Sunday, April 28, 2013

buds, rocks, geese on the nest

It’s been hectic lately – I’ve been making weekly trips up to Vermont to get the last of the stuff out of the house before the tenants move in. I hate moving; I hate how the end stages take f-o-r-e-v-e-r. I hate the part where you’re staring bewildered at a tangled collection of cables and patch cords and ancient digital answering machines and landline phones and cordless phones, wondering, “am I EVER going to use this?” I hate the part when you hesitate to throw out any keys – never mind the fact that you’ve checked, and they don’t fit any locks in the house – because you never know.

That said, I’m well and truly down to the last load, I SWEAR. Which come hell or high water, will happen this week. Except for all the crap in the garage. That’s going to take a dumpster, and unfortunately (due to Kevin’s upcoming work travel) it won’t happen til after the tenants move in. Sorry, guys!

As I type this, I can see the neighbors’ lamb triplets cavorting in the pasture. If you’ve never seen lambs playing, it is a trip – suddenly, you realize where the phrase “kick up your heels” comes from. Our neighbors called us over when they were being born a couple of weeks ago – we arrived shortly after #2 showed up, and watched #3 being born. (And, bonus, Kevin got to name one, and I got to name another. His is “Constance” and mine is “Mo”.) They’re all black, with varying amounts of white on their faces. Cute as can be.

Where was I. If lambs are being born, it must be spring.


That’s better. Trees are budding left and right, and I’m (sob!) focused on other things – so I greet them when and where I can. I tell them, “I see you!” and take mental snapshots. This past weekend, I took a solo spin up to Maine to visit a friend who’s moving to Ithaca soon, and at the last minute I remembered to bring the camera.


Speckled alder.



My friend and her family have been renting a place just a few hundred yards from the ocean, and we went on three separate excursions to four different beaches/rocky coastline areas to investigate. For someone who is still unpacking shoeboxes labeled “rocks”, a trip to the Maine coastline – covered as it is in gorgeous striped and mottled round beauties – is like waving a crack pipe in front of someone in rehab. I managed to exercise restraint, for the most part. I had to have this one, for obvious reasons:


A stripy rock, sure – but do you see the FAULT LINE IN IT???? How cool is that?


Didn’t bring home this one – the seaweed would just flake off.

I got back to CT early this afternoon, and shortly thereafter, Kevin and I headed out in the kayaks – our first foray down here.


This is a third of a mile (as the crow flies) from our house. Not half bad. Except for the part where we got lost and couldn’t find our way back to our starting point.  This is on a dammed river, and there are several islands and deep coves, and we chose to come back a different way than we’d headed out, so it’s no wonder we wound up in adventure territory.


That’s a Canada goose on her (?) nest, laying low and pretending that if she can’t see us, we can’t see her. We saw another nest a little while later, similarly guarded AND patrolled by the mate, as we bumbled around in various coves trying to find our way back to the put-in. It was funny to be so lost, while we could literally see the solar panels on our neighbor’s roof.

Tuesday, April 16, 2013

what side of the window are you on?

On one side of the window:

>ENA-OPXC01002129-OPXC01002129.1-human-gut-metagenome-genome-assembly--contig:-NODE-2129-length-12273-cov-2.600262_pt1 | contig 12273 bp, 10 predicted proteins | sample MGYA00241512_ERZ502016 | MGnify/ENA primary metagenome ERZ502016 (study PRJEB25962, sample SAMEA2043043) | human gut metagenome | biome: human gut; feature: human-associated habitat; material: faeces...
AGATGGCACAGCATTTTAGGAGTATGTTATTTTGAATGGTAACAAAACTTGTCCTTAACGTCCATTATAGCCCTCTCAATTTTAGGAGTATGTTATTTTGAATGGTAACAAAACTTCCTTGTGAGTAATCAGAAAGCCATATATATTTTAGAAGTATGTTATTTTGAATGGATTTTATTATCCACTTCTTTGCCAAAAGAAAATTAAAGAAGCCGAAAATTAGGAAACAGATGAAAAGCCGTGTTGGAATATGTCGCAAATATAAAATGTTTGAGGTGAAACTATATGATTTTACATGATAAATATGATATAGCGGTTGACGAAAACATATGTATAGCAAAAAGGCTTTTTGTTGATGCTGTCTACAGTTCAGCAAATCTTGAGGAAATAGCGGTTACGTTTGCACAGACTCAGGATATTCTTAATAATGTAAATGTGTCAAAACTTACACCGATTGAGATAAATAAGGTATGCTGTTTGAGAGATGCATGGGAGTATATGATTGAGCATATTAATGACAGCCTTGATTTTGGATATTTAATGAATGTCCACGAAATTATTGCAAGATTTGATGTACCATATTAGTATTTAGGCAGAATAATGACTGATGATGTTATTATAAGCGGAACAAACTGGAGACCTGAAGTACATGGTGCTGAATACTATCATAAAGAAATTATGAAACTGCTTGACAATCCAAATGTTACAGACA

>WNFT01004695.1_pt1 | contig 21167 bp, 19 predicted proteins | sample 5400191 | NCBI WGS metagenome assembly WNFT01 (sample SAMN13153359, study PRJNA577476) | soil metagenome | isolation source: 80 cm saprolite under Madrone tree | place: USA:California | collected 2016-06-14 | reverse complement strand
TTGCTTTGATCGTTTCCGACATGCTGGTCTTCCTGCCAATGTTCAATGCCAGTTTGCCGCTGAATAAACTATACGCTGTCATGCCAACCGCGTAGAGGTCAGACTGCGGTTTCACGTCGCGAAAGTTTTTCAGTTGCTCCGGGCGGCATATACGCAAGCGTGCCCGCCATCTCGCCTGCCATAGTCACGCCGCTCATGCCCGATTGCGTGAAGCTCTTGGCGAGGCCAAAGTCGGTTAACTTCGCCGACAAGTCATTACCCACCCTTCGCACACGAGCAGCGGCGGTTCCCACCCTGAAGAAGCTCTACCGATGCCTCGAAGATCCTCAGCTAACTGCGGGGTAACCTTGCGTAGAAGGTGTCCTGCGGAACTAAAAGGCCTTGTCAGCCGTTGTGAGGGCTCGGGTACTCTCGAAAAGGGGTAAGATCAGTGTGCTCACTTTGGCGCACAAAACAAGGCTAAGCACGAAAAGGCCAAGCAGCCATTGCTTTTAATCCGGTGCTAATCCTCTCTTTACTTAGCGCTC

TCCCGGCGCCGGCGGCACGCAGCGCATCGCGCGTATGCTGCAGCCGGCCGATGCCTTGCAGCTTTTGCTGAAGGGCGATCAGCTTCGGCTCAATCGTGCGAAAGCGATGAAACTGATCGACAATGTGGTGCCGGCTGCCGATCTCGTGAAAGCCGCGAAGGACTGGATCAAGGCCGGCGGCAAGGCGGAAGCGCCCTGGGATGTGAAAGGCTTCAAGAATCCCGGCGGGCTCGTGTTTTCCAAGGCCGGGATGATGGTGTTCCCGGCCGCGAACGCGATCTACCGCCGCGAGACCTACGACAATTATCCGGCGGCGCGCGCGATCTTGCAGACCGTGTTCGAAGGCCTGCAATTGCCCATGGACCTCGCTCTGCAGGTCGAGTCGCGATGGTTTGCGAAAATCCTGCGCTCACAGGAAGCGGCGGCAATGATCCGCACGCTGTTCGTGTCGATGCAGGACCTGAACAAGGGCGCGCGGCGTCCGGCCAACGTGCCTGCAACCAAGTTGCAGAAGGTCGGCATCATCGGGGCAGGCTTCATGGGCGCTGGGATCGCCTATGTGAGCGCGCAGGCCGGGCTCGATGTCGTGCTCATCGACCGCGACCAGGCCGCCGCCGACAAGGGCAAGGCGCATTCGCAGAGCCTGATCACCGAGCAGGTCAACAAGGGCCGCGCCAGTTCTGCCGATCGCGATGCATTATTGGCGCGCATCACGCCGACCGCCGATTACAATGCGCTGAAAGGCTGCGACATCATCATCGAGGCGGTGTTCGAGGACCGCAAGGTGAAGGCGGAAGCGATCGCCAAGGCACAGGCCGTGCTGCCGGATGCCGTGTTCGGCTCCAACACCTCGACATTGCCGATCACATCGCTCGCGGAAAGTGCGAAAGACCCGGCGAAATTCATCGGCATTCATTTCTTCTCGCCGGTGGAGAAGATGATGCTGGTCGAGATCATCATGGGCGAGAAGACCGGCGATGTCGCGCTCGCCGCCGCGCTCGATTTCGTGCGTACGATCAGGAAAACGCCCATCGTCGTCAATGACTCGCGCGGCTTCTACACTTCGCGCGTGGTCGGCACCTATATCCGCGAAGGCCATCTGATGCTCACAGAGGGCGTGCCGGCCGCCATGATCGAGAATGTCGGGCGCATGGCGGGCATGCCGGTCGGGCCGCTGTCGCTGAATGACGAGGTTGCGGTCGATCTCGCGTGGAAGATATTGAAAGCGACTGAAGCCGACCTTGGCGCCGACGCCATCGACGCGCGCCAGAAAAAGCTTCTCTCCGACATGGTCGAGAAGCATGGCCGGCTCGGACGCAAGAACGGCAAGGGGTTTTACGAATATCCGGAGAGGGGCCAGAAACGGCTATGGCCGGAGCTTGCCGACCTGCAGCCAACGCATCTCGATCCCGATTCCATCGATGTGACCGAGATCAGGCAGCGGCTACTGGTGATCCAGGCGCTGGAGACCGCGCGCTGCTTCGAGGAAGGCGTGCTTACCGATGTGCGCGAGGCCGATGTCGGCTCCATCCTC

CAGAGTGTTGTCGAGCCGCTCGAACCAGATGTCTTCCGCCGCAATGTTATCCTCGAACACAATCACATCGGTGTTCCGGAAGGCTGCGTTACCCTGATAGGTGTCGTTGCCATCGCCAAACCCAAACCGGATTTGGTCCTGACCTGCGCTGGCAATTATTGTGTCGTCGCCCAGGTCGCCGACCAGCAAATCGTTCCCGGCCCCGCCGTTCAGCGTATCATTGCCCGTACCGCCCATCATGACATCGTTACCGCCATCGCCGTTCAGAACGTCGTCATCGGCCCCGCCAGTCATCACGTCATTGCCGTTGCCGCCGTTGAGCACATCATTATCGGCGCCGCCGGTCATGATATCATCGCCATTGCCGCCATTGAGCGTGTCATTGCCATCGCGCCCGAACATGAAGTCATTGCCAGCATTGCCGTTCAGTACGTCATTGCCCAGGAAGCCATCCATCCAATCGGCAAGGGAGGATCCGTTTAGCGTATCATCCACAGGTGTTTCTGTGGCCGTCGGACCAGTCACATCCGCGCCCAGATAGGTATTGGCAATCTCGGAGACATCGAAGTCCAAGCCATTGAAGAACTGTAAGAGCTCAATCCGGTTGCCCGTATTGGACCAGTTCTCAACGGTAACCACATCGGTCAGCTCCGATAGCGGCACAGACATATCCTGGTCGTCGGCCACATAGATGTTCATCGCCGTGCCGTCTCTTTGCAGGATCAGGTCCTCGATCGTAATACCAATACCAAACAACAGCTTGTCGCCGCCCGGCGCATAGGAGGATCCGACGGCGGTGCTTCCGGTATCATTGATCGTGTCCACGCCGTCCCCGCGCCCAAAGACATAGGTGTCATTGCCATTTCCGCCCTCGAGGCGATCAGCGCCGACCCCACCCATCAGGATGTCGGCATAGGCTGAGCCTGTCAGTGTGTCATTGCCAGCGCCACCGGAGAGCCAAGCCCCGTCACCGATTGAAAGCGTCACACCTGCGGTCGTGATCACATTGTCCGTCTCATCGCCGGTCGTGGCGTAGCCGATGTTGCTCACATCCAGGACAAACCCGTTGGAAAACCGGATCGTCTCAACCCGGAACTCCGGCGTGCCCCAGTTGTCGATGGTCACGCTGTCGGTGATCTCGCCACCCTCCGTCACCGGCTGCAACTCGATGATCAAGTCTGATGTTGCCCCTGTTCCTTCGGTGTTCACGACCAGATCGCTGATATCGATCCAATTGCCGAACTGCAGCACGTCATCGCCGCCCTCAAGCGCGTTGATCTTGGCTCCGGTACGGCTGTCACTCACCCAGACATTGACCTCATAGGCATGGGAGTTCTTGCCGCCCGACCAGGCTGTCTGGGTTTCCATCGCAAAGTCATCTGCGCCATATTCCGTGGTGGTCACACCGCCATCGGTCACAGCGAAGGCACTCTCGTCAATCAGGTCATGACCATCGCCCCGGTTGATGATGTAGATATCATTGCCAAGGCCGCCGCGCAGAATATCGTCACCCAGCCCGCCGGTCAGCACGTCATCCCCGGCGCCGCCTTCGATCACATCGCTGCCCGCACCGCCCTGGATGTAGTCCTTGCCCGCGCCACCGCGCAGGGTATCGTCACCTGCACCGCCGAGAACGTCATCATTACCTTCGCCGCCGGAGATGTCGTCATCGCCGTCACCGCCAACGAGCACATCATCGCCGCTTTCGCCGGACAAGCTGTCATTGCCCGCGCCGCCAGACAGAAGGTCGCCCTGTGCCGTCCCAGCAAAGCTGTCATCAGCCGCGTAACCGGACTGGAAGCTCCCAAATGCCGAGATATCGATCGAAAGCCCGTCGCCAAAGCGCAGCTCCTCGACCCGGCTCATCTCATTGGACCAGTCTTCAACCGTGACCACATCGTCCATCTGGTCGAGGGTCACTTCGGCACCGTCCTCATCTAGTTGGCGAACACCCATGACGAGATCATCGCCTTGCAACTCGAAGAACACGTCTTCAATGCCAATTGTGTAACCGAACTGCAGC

On the other side of the window:


Mr. House Finch (that’s the window screen you’re seeing).

And, Mrs House Finch:


The cats are settling in. They’re not allowed outside yet – they need to know, well and truly, that we live here now. And even so...I hear there are coyotes around. Gulp. Oh, and there are a ton of birds right outside, and I kinda want to give them a fighting chance, which might mean keeping Felinicus Beasties inside for a bit.

It’s been a blur of unpacking – there have been a couple of trips back up to Vermont to pick up stuff and work at my two jobs (two jobs? how the hell did that happen?). Yesterday I was super cranky, so today I headed outside a couple of times.

There’s not much to report on the immediate environs. There are some daffodils in a clearing out beyond the back yard.


I’ve been befriending them by removing the oak leaves they’re impaling.


There’s a boulder with some lichen.


That’s...about it. I’m sure if I keep staring at it, more stuff will show up. That’s generally how it works.


We do have some violets (I assume – the field guide’s buried in a box somewhere) growing in the front steps.

I also checked out a local park – within walking distance, but I wasn’t sure of that at the time, so I drove.


A stream in the woods. Ahhhh...OK, I can deal with this. Species composition a bit different from my usual haunts – way more oak than I’m used to, plus some yellow birch, hop hornbeam, musclewood, beech (including some biggies, so that’s cool), and shagbark hickory.

And these amazing creatures. Again: no field guide – I’m thinking, skunk cabbage?



No way. Wow.

The most bleached-out beech leaves I can recall:


It was during this exploration that I felt something on my belly – investigation revealed a friggin’ tick. Jeez louise. I pulled it off – it had only JUST started digging in. I fondled the rest of my body there in the woods (a most scandalous sight, I’m sure.) I checked myself out when I got home, too. But a couple of hours later, sitting at the island in the kitchen reading the internet, I felt something in my bellybutton. Goddamn. A deeply burrowed in tick.

I ransacked our bathroom looking for our tweezers, with no luck. Kevin wasn’t back from work yet, so I called our neighbor – howdy, neighbor! more on them later, they’re cool – and she had a go at it with her tweezers. She was able to extract...most of it. Just then, Kevin got in from work, and we took a spin down to the ER, just a few miles away.


not the first time we’ve seen a hospital band on this blog.

A lot of paperwork later, I emerged more-or-less tick free. Warm compresses three times a day, neosporin, any remaining body parts should surface. It was a honkin’ huge tick, so probably not the evil dread kind.

In the meantime.



I think Patton Oswalt said it best (except for the reference to insects), so I’m just going to quote him:

Boston. Fucking horrible.

I remember, when 9/11 went down, my reaction was, "Well, I've had it with humanity."

But I was wrong. I don't know what's going to be revealed to be behind all of this mayhem. One human insect or a poisonous mass of broken sociopaths.